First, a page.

A couple of days before Thanksgiving in 1948, Dannie Murphy and his friend, Pid Henline, traveled to Weston on the Blue Goose bus line. While in Weston, Dan bought a can of sardines for his lunch. The sardines, however, was the source of food poisoning and Dan became deathly ill. After arriving home very sick Dan refused the entreaties of his wife to call a doctor. Sam Wanstreet, who had come to the Murphy home to visit his sister, finally prevailed upon Dan to go to the hospital. Mike Moran, the Orlando undertaker, was called and with the help of Jack Riffle, Mike Moran placed Dan on a cot and loaded him into the ambulance. Dan however was fatally ill and died before the ambulance could depart. Dan’s granddaughter Joan recalls that the night before her grandfather died, Dan’s trusty collie dog “Teddy” howled the night long and would not cease. Joan was reminded of the “old wife’s tale” of the impending death of the master on such an event and believes to this day that Teddy’s inconsolable howling foretold the death of Dannie Murphy, a good man and red-hot Republican.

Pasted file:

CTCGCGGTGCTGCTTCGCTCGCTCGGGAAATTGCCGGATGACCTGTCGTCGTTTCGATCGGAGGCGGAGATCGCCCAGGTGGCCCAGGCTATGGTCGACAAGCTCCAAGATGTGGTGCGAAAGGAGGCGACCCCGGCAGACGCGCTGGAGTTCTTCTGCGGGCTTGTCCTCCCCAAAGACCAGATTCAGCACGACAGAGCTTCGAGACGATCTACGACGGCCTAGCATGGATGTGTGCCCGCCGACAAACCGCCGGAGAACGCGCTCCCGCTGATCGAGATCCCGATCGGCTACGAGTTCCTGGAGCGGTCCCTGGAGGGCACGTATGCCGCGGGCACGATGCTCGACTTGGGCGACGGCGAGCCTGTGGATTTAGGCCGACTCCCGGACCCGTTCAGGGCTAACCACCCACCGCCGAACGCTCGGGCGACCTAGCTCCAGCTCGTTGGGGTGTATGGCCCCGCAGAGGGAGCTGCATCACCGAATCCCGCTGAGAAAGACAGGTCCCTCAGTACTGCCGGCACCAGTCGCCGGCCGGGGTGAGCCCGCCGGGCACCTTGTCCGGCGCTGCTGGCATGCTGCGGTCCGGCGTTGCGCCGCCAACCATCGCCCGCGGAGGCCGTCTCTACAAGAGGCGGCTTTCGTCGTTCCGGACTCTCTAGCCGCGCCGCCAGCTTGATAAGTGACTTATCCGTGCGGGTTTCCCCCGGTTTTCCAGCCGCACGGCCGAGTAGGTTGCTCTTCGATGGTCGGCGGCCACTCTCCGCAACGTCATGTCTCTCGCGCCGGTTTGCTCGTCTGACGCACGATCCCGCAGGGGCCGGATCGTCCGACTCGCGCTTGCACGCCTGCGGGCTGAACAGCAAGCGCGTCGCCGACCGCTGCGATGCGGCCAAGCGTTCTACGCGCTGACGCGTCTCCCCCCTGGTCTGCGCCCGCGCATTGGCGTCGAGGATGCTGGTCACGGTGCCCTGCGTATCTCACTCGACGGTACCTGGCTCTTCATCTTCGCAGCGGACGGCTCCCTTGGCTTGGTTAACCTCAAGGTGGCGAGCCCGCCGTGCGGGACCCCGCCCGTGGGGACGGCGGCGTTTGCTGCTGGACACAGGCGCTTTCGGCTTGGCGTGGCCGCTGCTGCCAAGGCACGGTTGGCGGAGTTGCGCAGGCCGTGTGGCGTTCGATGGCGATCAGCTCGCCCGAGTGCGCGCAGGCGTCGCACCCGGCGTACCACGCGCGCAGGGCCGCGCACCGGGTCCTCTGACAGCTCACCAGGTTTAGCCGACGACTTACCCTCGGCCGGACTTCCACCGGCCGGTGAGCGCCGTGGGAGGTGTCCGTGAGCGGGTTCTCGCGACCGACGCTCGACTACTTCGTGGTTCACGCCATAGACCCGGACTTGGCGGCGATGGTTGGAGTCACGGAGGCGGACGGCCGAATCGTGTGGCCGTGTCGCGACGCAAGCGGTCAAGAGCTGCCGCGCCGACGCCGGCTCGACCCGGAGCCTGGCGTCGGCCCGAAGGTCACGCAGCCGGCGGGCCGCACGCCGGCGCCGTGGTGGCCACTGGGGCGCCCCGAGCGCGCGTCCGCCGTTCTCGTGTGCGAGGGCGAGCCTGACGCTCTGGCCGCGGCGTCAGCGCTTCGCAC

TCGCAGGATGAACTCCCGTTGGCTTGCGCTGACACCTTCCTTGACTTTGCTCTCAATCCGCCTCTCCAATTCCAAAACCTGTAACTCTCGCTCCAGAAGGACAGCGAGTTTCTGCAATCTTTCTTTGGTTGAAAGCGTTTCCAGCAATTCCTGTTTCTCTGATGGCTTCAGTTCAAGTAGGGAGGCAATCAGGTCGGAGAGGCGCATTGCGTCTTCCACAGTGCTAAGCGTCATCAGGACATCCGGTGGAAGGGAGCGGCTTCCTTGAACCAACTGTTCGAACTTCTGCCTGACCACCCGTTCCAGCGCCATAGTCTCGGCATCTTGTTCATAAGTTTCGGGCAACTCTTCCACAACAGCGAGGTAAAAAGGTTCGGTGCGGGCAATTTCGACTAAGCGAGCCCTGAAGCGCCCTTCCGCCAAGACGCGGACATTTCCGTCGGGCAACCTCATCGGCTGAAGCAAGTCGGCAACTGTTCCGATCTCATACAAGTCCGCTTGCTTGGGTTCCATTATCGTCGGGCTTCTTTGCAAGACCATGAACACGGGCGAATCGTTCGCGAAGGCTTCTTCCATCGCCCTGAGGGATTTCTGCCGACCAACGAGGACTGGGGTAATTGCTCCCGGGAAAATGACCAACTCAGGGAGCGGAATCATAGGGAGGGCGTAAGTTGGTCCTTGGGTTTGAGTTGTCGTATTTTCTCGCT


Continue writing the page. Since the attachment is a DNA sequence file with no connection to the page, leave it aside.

Dan Misses the Last Wedding
In 1959, Dan Murphy’s granddaughter Jean married Edwin Queen in St. Michael’s Church in Orlando . This wedding, conducted by Father O’Reilly, was the last Catholic wedding to take place in St. Michael’s Church before it was closed by St. Patrick’s Parish. Dan Murphy undoubtedly would have loved to live to see his granddaughter exchange vows of marriage in the church of his faith.
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Comments